by Chidem Kurdas
A trustee of the New York Public Library, Robert Darnton, defends in the New York Review of Books the controversial plan to revamp the library’s Fifth Avenue building. The issue goes beyond one building – however iconic – and one institution.
Any book lover will sympathize with the plight of libraries. Despite the impression that books are obsolete in the digital era, more books are published than ever before—simply put, there isn’t space left to put all the new books. Part of the New York Public plan is to move a larger portion of the collection to a storage facility in New Jersey. Public and university libraries already warehouse some of their holdings.
In the past year or so that I’ve used New York University’s excellent library, many of the books I want turn out to be in storage. There is no problem getting a book from the warehouse. You can ask for it online and are notified via email when it arrives at the library. The day or two this takes is trivial. “No research library can expand its collections indefinitely without shifting an increasing proportion of them to offsite storage,” Mr. Darnton writes. That is undeniable and offsite-storage-and-retrieval systems are no doubt here to stay.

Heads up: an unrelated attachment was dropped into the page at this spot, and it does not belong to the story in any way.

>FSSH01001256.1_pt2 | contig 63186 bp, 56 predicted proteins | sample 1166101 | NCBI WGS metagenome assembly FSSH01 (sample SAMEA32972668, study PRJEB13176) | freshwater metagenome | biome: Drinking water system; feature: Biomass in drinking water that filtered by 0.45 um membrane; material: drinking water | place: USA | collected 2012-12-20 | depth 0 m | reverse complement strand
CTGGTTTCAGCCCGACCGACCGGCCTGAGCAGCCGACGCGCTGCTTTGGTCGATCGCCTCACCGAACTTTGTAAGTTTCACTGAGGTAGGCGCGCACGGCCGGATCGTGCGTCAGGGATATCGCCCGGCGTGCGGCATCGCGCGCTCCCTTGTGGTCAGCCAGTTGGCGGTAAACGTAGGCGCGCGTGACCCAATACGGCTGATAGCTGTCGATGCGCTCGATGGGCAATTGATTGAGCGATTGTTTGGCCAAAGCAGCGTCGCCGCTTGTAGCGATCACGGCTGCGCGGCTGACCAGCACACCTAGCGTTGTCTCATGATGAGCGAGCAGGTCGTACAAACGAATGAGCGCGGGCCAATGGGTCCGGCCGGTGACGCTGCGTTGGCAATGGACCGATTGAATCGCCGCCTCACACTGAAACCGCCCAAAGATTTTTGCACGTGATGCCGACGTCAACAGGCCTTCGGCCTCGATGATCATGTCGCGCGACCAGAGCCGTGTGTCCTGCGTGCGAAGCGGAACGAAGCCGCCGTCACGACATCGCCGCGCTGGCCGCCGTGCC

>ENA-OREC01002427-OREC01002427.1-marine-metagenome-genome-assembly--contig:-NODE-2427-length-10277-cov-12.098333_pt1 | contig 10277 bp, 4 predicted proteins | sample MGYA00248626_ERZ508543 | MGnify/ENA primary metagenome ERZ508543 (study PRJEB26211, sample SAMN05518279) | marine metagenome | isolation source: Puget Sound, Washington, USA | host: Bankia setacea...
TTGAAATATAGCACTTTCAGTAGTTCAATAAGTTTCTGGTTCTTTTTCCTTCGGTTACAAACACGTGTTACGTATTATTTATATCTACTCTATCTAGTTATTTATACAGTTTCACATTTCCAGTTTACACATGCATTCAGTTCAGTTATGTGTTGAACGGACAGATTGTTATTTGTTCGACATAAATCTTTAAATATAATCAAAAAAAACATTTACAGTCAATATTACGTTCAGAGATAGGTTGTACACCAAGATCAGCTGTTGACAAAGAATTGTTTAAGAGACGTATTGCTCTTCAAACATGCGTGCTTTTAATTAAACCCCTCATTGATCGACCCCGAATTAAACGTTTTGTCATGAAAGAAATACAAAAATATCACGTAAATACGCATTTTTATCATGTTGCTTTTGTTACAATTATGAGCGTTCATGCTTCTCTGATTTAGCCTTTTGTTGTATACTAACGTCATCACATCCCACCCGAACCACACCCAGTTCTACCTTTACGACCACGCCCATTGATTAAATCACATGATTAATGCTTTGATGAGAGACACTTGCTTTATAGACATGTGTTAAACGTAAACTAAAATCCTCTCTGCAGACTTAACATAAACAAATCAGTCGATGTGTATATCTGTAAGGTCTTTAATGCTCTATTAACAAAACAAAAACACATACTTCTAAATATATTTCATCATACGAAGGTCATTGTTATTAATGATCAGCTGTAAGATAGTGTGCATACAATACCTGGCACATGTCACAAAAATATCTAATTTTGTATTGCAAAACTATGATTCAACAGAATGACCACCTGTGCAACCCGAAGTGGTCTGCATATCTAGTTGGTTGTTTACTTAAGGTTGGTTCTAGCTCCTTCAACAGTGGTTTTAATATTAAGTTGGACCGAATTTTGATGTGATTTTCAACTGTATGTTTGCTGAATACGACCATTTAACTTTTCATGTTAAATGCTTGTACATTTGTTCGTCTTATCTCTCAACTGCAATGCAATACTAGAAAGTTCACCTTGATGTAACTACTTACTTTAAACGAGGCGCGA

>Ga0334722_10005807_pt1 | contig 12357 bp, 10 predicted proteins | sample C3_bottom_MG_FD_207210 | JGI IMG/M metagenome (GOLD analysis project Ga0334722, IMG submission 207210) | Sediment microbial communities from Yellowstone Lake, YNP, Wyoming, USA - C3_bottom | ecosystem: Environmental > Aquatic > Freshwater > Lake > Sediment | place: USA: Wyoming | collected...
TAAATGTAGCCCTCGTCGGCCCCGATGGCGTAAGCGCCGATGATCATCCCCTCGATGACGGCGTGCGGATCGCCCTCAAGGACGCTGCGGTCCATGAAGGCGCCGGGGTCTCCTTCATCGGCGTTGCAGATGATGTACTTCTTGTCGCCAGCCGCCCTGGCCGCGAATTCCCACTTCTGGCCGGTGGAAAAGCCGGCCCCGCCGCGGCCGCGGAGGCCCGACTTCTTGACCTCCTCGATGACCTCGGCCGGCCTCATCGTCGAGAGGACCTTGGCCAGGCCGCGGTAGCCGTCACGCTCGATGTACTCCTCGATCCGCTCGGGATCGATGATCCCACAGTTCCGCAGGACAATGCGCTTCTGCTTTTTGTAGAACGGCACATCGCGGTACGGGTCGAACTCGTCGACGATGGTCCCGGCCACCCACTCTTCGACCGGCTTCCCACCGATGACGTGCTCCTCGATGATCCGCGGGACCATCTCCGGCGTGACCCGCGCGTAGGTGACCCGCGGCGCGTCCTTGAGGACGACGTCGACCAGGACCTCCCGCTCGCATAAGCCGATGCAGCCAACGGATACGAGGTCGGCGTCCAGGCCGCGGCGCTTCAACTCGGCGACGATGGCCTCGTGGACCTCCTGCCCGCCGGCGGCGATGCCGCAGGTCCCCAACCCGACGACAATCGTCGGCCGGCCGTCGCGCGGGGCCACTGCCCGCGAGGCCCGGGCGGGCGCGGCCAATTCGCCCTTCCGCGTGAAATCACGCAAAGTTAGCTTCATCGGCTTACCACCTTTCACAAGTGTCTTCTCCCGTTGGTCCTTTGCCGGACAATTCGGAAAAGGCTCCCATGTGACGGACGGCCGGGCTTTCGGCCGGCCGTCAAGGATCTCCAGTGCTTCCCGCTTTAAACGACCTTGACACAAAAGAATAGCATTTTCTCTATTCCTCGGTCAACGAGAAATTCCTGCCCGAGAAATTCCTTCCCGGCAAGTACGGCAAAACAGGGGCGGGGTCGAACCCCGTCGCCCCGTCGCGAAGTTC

The real drawback to warehousing books applies only to open-stack libraries. Libraries with stacks open to users offer a wonderful experience of browsing and serendipitous finds. You see titles that a computer search did not reveal, possibilities that you did not foresee—like browsing in markets, both literal and abstract.
But that is not relevant for the New York Public books in question, because those in any case are directly accessible only to librarians. NYU’s Bobst Library has open stacks, which remain a source of unanticipated enlightenment. To enhance the serendipity feature, librarians might periodically make changes in what’s kept on the shelves versus what’s in storage.
How to organize and present books will be a relevant issue for the foreseeable future. Even when we reach the stage – indicated by the current trend – where all readable material comes in digital form, there will still have to be depositories for old print publications.
The Swerve by Stephen Greenblatt tells the story of how a 15th century Florentine searching for manuscripts in a remote monastery discovered a copy of On the Nature of Things by Lucretius, a Roman poet-philosopher of first century BC. It had survived by sheer luck. Greenblatt himself happened upon it – in cheap paperback – while rummaging in a store sales bin. Now one can download the contents for free on the Net. Nevertheless, old editions of On the Nature of Things are fascinating artifacts.
Easy access to texts is great, but the previous versions need to be protected. You can’t trust luck to safeguard cultural artifacts. Just to be clear, I’m not arguing for government intervention; the New York Public Library is a non-profit corporation, though it does take public money.
Libraries, like museums, preserve and make available our cultural heritage. Let us hope that they continue to serve that mission, albeit with new approaches and technologies. They should never follow fads but have to adapt to changing conditions. Does the New York Public plan achieve the necessary balance between preserving the past and surviving in the future? That’s the question.